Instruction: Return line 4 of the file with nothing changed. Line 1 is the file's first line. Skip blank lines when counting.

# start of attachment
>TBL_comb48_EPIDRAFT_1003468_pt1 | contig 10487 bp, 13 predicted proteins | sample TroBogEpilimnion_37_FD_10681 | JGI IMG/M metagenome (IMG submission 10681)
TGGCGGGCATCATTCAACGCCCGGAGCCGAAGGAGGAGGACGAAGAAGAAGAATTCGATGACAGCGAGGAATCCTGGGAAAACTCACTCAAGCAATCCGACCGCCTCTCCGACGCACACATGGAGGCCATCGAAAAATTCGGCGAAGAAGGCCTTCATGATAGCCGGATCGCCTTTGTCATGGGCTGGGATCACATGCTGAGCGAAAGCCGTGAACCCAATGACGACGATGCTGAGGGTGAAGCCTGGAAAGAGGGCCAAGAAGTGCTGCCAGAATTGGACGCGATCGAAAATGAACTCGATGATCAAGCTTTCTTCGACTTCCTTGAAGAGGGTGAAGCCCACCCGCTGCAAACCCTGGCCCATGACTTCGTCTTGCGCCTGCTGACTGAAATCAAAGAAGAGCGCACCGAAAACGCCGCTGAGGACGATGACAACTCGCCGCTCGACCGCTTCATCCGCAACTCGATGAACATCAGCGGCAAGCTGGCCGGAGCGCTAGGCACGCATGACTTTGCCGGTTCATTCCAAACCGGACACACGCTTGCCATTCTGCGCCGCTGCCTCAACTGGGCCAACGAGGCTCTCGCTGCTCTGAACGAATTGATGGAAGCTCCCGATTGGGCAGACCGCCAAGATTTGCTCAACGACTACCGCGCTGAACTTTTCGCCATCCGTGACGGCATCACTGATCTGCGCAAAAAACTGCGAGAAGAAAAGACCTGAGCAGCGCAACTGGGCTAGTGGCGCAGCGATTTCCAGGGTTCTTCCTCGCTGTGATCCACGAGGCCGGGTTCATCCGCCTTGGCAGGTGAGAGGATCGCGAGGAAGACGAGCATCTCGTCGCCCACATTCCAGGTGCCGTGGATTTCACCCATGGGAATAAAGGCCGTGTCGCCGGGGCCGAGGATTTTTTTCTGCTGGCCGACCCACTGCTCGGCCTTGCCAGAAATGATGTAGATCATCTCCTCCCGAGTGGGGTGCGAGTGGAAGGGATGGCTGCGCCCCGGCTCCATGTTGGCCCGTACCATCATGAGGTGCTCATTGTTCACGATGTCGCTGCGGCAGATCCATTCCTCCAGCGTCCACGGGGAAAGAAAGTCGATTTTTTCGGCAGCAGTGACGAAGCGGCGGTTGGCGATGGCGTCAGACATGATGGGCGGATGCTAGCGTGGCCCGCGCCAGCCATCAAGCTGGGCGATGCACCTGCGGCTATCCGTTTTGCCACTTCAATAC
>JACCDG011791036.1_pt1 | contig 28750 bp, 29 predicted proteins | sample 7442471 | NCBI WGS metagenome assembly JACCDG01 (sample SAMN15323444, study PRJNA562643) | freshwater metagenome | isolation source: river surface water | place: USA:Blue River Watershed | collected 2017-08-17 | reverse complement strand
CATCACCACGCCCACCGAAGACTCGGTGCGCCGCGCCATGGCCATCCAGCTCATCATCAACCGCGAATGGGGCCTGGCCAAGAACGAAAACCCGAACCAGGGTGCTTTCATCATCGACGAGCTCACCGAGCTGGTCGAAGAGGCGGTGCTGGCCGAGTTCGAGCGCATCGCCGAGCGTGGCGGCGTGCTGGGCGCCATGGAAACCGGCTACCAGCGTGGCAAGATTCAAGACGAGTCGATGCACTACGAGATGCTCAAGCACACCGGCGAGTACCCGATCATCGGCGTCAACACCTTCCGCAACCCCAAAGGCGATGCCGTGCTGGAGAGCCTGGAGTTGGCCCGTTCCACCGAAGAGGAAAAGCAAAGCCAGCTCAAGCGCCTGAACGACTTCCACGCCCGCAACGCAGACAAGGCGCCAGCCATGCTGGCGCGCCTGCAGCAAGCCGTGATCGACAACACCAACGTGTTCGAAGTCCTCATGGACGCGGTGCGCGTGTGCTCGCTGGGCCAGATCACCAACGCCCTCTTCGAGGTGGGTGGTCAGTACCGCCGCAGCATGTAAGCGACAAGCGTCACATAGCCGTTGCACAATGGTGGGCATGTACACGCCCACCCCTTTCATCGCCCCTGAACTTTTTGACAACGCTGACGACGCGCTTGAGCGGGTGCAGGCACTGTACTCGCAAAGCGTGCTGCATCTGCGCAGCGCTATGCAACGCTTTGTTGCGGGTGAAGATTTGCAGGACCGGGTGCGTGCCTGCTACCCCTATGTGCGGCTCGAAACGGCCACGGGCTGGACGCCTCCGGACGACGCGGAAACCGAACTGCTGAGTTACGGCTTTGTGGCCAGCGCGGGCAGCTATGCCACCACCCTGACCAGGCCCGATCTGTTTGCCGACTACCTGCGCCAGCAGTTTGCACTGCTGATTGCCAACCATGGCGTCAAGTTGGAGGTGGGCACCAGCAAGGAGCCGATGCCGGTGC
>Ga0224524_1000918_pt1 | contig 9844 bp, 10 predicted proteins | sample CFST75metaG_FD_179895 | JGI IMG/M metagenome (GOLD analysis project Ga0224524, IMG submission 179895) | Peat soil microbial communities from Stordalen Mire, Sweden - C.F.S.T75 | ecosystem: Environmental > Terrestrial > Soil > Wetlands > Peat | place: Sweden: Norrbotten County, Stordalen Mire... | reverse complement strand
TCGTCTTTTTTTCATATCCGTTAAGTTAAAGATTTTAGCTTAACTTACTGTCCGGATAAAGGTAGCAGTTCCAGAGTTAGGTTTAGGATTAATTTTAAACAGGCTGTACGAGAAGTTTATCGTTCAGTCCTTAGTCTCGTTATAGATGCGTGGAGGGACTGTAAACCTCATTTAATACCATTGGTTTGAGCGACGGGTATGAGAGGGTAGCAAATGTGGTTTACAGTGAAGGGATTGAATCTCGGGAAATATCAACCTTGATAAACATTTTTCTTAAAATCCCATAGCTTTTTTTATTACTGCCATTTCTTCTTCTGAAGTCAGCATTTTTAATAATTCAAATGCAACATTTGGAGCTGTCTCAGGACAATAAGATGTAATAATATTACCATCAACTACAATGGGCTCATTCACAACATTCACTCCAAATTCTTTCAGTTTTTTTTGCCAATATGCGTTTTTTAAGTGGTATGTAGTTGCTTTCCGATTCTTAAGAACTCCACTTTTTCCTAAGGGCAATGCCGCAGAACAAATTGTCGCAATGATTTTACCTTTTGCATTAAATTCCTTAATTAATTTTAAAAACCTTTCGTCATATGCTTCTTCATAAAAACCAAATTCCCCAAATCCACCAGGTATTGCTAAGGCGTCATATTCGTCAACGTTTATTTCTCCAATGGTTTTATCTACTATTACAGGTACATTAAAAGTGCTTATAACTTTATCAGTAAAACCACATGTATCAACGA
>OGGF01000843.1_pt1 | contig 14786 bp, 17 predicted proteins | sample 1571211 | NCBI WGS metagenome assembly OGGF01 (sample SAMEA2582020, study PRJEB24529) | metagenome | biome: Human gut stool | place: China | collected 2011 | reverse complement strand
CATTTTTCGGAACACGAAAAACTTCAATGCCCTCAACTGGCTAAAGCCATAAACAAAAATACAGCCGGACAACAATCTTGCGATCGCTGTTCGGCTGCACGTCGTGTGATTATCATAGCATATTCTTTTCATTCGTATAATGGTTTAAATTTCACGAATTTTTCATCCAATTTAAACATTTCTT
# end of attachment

CATCACCACGCCCACCGAAGACTCGGTGCGCCGCGCCATGGCCATCCAGCTCATCATCAACCGCGAATGGGGCCTGGCCAAGAACGAAAACCCGAACCAGGGTGCTTTCATCATCGACGAGCTCACCGAGCTGGTCGAAGAGGCGGTGCTGGCCGAGTTCGAGCGCATCGCCGAGCGTGGCGGCGTGCTGGGCGCCATGGAAACCGGCTACCAGCGTGGCAAGATTCAAGACGAGTCGATGCACTACGAGATGCTCAAGCACACCGGCGAGTACCCGATCATCGGCGTCAACACCTTCCGCAACCCCAAAGGCGATGCCGTGCTGGAGAGCCTGGAGTTGGCCCGTTCCACCGAAGAGGAAAAGCAAAGCCAGCTCAAGCGCCTGAACGACTTCCACGCCCGCAACGCAGACAAGGCGCCAGCCATGCTGGCGCGCCTGCAGCAAGCCGTGATCGACAACACCAACGTGTTCGAAGTCCTCATGGACGCGGTGCGCGTGTGCTCGCTGGGCCAGATCACCAACGCCCTCTTCGAGGTGGGTGGTCAGTACCGCCGCAGCATGTAAGCGACAAGCGTCACATAGCCGTTGCACAATGGTGGGCATGTACACGCCCACCCCTTTCATCGCCCCTGAACTTTTTGACAACGCTGACGACGCGCTTGAGCGGGTGCAGGCACTGTACTCGCAAAGCGTGCTGCATCTGCGCAGCGCTATGCAACGCTTTGTTGCGGGTGAAGATTTGCAGGACCGGGTGCGTGCCTGCTACCCCTATGTGCGGCTCGAAACGGCCACGGGCTGGACGCCTCCGGACGACGCGGAAACCGAACTGCTGAGTTACGGCTTTGTGGCCAGCGCGGGCAGCTATGCCACCACCCTGACCAGGCCCGATCTGTTTGCCGACTACCTGCGCCAGCAGTTTGCACTGCTGATTGCCAACCATGGCGTCAAGTTGGAGGTGGGCACCAGCAAGGAGCCGATGCCGGTGC